The invasion and occupation of Iraq may not have produced anything resembling a colonial administration, but it has allowed the expropriation of the country’s oil reserves. There are many in Iraq and elsewhere who see regime change as a pretext for securing American control over Iraq’s natural resources, and while this may be an oversimplified view it identifies a crucial factor in American policies. America remains critically dependent on the depleting oil reserves of the Gulf at a time when demand is rising inexorably in China and India. Faced with this situation the US has reverted to classical geopolitics. Its forces are in central Asia, in such countries as Kyrgyzstan and Uzbekistan, to secure American interests in the current rerun of the Great Game in which it is in competition with other countries for the region’s energy resources. American forces serve the same strategy in the Gulf.
However, it is far from clear that this exercise in geopolitics can succeed. Because of the anarchy that prevails in much of the country, multinational companies are unable to operate in Iraq. Oil production has failed to reach the levels it achieved under Saddam, and if oil facilities elsewhere in the Gulf come under persistent attack it may not be possible to ensure their security. The underlying political reality in the region is pervasive hostility to American power. As a result of its oil dependency America has committed itself to a neoimperial strategy of military intervention that can only aggravate that enmity. It is doubtful whether the US has the capacity to sustain the indefinite period of war that could result, and more than doubtful that the task is worth attempting.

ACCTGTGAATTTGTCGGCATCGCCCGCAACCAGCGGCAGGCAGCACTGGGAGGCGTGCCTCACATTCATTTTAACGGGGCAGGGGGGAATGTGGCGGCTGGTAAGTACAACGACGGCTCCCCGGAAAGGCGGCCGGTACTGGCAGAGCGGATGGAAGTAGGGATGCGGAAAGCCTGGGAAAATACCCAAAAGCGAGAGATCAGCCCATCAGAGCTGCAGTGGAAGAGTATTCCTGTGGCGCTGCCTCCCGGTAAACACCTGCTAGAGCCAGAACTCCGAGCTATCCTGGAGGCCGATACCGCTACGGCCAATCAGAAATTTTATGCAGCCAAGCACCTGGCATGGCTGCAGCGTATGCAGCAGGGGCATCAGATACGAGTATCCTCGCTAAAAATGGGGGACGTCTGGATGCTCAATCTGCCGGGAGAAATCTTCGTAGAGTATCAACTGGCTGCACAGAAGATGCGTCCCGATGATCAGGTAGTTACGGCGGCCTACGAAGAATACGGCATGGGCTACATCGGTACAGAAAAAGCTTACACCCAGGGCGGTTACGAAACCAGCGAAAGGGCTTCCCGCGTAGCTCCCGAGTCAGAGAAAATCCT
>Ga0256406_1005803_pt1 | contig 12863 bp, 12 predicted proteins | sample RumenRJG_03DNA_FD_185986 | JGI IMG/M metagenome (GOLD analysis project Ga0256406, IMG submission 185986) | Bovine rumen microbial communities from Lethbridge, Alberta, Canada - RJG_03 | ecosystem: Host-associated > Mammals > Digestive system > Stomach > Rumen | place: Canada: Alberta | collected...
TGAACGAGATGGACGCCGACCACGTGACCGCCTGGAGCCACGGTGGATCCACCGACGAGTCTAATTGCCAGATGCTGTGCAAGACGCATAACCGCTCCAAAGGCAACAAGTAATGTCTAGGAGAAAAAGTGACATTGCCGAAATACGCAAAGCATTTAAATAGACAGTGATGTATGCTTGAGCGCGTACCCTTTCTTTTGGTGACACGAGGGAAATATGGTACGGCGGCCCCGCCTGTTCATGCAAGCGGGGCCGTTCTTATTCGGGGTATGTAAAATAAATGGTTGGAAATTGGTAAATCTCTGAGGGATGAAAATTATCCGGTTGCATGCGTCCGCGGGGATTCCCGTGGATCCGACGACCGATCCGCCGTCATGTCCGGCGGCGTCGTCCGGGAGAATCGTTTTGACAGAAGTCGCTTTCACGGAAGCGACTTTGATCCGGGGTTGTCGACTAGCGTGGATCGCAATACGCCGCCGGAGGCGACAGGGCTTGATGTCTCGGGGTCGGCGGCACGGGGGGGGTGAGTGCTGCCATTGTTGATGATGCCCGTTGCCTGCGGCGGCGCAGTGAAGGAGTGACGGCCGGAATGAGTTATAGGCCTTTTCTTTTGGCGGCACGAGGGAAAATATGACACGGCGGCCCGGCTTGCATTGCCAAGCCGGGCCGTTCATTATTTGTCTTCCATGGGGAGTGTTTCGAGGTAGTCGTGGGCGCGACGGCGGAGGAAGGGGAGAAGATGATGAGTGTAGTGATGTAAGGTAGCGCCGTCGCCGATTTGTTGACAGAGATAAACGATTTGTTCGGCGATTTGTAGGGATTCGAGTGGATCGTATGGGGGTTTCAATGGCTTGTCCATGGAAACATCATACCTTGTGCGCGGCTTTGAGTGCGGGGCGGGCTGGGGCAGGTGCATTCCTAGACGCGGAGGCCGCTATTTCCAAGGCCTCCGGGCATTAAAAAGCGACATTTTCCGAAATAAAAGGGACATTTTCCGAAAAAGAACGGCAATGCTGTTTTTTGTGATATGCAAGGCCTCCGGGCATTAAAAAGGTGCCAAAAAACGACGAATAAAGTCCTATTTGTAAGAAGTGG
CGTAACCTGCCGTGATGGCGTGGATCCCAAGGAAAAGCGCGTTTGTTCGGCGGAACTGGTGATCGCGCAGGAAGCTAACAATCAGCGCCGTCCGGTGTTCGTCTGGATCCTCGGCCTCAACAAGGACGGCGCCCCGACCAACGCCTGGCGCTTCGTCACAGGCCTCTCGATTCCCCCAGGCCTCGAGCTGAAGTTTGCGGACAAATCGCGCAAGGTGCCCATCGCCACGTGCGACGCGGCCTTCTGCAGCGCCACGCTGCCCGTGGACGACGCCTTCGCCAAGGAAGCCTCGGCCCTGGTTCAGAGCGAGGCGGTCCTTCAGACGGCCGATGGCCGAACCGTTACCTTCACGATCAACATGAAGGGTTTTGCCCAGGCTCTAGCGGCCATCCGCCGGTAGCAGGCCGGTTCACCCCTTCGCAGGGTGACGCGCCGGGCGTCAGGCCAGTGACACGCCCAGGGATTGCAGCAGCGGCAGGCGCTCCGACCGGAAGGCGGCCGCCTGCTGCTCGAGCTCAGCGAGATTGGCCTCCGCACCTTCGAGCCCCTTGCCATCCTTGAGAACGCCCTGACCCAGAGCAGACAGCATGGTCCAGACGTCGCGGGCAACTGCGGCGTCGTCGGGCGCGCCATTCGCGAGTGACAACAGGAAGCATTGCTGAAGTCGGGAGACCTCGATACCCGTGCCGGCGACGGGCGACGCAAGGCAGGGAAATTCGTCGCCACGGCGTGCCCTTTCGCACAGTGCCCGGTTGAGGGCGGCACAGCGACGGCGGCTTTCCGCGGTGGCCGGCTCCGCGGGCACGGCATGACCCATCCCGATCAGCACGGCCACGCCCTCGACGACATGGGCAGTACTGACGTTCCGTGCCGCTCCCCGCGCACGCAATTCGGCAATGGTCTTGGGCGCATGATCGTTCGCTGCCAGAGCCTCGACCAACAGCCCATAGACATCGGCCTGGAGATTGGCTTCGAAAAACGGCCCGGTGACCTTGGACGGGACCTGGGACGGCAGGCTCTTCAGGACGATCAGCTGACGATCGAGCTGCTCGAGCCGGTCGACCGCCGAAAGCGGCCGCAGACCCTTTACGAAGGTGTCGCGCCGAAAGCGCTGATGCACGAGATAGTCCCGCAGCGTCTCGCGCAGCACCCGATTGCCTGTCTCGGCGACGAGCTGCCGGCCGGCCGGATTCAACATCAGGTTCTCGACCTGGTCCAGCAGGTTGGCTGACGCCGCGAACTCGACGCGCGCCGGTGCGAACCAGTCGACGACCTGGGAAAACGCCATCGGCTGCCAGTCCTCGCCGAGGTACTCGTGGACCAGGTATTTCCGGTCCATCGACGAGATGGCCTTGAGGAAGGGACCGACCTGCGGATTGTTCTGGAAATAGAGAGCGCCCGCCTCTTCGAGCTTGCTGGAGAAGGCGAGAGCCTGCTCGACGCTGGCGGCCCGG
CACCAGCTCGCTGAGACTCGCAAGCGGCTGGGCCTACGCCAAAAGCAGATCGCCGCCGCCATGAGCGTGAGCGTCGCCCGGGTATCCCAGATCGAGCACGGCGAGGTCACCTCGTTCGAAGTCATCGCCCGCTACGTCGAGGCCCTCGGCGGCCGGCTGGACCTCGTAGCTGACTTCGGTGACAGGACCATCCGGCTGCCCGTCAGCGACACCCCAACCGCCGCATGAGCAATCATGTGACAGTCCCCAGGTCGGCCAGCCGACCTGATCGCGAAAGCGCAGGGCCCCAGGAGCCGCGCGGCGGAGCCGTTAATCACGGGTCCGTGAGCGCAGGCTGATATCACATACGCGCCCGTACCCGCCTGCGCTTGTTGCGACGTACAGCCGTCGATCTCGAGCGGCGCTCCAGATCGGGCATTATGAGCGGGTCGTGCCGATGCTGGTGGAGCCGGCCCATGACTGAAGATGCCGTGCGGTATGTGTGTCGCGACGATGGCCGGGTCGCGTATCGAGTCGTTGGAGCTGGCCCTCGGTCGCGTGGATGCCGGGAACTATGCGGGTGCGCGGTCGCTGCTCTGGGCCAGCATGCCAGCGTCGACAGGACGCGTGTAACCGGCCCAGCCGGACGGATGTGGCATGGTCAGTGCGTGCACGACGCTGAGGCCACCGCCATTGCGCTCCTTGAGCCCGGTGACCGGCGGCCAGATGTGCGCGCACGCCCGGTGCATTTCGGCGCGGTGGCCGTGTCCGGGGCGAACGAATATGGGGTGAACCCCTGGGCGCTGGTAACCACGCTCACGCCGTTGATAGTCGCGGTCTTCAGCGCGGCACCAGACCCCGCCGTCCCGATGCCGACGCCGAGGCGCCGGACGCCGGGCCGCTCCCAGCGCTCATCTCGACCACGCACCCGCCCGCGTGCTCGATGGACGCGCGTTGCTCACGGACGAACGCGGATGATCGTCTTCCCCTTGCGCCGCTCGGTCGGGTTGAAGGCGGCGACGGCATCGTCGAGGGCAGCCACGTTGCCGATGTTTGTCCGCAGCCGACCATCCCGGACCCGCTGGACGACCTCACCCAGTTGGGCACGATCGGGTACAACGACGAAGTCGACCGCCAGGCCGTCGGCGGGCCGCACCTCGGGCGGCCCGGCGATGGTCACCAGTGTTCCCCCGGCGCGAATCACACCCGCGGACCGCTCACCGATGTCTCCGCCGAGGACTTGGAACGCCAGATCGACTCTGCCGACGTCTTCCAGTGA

Toward the end of Imperial Grunts, Kaplan writes:
The American Empire of the early twenty-first century depended upon a tissue of intangibles that was threatened, rather than invigorated, by the naked use of power.